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Originally published Tuesday, October 27, 2009 at 12:05 AM

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Everett officer charged in June shooting death

An Everett police officer was charged Monday with first-degree manslaughter in the fatal shooting of a man who was seated in a car during a confrontation outside a restaurant in June.

Seattle Times staff reporter

An Everett police officer was charged Monday with first-degree manslaughter in the fatal shooting of a man who was seated in a car during a confrontation outside a restaurant in June.

Officer Troy Meade, 41, is accused of recklessly causing the death of Niles Meservey in the parking lot of the Chuckwagon Inn in North Everett. Meade was responding to a 911 call reporting a drunk customer trying to drive away when he confronted Meservey, then opened fire, according to charging papers filed in Snohomish County Superior Court.

Meade was not arrested and there are no plans to take him into custody, said Snohomish County Chief Criminal Deputy Prosecutor Joan Cavagnaro.

Cavagnaro said Meade is the first Snohomish County law-enforcement officer to be charged criminally for shooting someone while on duty in nearly 25 years.

Meservey's daughter, Tanda Louden, of Holdingford, Minn., filed a civil claim against the city last month. The claim, for $5 million to $15 million, is a precursor to a lawsuit.

"While my family takes some measure of comfort in knowing this man will be held accountable for his actions, nothing the city can do will bring my father back to me and my family," Louden said in a prepared statement.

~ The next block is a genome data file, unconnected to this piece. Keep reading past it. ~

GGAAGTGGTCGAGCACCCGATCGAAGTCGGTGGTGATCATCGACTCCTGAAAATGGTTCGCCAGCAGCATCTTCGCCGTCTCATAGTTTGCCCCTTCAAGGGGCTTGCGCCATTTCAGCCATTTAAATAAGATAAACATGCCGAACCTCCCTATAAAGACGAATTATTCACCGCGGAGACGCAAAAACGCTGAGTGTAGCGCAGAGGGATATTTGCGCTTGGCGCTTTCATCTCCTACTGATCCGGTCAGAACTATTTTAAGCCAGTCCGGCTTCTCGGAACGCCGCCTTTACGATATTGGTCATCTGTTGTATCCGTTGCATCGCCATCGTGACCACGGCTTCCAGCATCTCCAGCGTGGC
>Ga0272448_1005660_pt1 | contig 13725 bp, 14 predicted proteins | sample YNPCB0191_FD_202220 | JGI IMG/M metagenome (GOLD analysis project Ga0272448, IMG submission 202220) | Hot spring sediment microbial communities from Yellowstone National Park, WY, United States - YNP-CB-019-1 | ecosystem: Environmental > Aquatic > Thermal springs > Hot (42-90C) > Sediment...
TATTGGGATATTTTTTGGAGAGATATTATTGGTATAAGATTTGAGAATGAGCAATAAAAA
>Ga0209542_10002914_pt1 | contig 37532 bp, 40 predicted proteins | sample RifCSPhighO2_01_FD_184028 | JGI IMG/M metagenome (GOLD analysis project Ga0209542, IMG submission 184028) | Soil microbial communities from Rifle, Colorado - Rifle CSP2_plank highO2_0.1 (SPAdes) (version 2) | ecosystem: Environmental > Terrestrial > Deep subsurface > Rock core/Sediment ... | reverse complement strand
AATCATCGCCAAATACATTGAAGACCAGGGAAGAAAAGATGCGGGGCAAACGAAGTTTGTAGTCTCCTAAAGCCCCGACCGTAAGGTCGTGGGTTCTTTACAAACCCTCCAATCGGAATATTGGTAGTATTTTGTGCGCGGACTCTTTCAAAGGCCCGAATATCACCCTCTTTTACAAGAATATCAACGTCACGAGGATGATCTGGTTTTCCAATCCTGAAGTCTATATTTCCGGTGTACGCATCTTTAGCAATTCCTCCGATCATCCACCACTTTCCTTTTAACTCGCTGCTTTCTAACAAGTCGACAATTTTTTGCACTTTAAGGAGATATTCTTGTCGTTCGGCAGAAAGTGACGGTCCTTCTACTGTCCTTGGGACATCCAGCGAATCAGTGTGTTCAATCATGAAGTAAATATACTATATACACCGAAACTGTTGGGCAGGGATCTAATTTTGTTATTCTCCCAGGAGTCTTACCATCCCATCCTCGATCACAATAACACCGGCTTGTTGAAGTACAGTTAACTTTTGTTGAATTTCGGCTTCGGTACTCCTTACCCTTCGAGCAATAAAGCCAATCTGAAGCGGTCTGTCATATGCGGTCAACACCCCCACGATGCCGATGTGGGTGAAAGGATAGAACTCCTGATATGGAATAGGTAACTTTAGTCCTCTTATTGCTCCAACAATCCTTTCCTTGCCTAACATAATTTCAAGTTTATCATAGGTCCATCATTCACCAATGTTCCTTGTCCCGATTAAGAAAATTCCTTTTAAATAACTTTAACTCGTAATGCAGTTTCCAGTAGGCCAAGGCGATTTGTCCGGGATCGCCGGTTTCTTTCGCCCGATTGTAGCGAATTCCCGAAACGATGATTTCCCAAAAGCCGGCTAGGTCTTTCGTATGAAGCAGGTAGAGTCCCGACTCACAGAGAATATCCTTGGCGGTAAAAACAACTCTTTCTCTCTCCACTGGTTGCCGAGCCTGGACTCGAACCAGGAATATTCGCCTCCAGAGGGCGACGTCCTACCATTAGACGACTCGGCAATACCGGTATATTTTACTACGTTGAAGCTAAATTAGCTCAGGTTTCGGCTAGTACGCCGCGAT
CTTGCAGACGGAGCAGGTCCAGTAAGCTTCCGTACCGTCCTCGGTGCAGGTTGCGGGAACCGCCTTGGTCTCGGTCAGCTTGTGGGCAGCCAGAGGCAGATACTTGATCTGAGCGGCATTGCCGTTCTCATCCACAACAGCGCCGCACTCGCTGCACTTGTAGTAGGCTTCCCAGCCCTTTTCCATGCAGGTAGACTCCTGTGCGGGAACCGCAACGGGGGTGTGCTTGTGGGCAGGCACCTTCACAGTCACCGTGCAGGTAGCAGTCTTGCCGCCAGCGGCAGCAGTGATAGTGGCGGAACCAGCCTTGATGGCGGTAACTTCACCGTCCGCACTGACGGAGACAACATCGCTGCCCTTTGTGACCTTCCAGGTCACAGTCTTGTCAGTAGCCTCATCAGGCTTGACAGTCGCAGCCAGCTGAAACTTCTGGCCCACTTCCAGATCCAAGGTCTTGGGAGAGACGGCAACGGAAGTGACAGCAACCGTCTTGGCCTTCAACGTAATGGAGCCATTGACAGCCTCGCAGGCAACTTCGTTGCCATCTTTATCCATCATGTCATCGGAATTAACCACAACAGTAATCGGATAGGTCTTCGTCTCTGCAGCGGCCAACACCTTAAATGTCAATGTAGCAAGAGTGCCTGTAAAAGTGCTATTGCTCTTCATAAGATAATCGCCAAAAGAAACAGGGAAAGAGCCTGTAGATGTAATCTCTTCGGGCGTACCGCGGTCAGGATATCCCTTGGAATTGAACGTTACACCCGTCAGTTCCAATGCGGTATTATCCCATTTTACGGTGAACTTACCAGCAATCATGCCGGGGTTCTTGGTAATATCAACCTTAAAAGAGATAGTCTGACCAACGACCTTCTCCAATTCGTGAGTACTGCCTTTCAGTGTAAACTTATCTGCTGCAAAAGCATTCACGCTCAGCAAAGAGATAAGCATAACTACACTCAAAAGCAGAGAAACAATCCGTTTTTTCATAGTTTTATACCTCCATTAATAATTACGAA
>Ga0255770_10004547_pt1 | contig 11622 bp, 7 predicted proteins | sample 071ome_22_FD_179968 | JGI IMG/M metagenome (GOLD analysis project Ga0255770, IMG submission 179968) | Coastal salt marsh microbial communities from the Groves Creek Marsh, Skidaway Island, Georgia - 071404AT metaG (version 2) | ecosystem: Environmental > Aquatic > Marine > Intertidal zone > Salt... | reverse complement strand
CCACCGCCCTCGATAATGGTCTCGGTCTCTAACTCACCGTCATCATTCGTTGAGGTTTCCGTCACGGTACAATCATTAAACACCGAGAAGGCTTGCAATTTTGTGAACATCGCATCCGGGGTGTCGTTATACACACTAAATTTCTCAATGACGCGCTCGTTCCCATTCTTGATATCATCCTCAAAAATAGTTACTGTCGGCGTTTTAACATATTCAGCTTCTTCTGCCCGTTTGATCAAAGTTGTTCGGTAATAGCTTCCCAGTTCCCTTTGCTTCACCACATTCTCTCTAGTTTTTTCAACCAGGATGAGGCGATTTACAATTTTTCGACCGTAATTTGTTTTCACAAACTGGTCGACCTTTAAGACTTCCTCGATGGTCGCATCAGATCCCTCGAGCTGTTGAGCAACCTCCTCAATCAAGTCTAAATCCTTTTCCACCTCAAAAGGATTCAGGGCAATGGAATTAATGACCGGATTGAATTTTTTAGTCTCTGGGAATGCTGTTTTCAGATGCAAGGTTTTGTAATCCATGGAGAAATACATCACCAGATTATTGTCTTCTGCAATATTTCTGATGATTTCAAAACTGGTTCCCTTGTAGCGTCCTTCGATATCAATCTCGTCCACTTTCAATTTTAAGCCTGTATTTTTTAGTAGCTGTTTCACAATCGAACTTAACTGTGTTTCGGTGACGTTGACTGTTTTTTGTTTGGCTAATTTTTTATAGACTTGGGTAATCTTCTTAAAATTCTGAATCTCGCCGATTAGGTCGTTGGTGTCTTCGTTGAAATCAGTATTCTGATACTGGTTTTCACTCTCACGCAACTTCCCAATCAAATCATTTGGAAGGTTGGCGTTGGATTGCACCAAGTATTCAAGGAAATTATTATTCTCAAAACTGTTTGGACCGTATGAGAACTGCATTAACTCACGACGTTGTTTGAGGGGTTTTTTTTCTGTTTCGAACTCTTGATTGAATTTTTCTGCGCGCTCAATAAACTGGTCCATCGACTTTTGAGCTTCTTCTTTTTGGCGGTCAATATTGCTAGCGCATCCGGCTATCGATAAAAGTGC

Meade's lawyer, David Allen, said Monday he had not read a 900-page investigative report that preceded the charges, but he added, "I strongly believe that he acted legally" based on the court filing.

"Officer Meade is a dedicated police officer. He was faced with a very difficult and dangerous situation in which the lives of police and the lives of bystanders were in danger," Allen said.

Meade arrived at the Chuckwagon Inn, in the 6700 block of Evergreen Way, around 11:40 p.m. on June 10 and approached Meservey while the Stanwood man was sitting inside his white Chevrolet Corvette, charging papers said. Everett Officer Steven Klocker heard Meade repeatedly ordering Meservey out of the vehicle.

When Meservey, 51, didn't comply, Meade fired his Taser, charging papers said. Meservey asked the officer, "Why did you do that?" and started up the car, which was boxed in by three police cruisers, charging papers said.

When the Corvette lurched forward, Meade, who was standing several feet behind and to the left of Meservey's vehicle, yelled "Time to end this; enough is enough," and drew his gun, charging papers said.

Meservey was shot seven times in the back, shoulder and wrist, court charging papers said. Detectives found eight bullet casings near the Corvette, charging papers said.

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A witness told investigators Meservey was reciting the Lord's Prayer when he was pulled from the car. He died at the scene.

An autopsy later determined Meservey had a blood-alcohol level of 0.26, more than three times the state's legal limit of 0.08. He was not armed, lawyers for his family said.

Meade has been with the Everett police since Jan. 20, 1998, and had never been involved in any other shootings or disciplinary action, said Kate Reardon, a spokeswoman for the city of Everett. Meade was placed on paid leave after the shooting, returned to work for a short time and is now on paid leave again.

Andy Hoyal, a Seattle attorney who is representing Louden and her family, said it wasn't until Monday that they learned the name of the officer who fired the fatal shots.

"We are pleased that the Snohomish County prosecutor has decided to do the right thing," Hoyal said. "This was an extremely egregious situation that had no justification at all."

Information from The Associated Press is included in this report.

Jennifer Sullivan: 206-464-8294 or jensullivan@seattletimes.com

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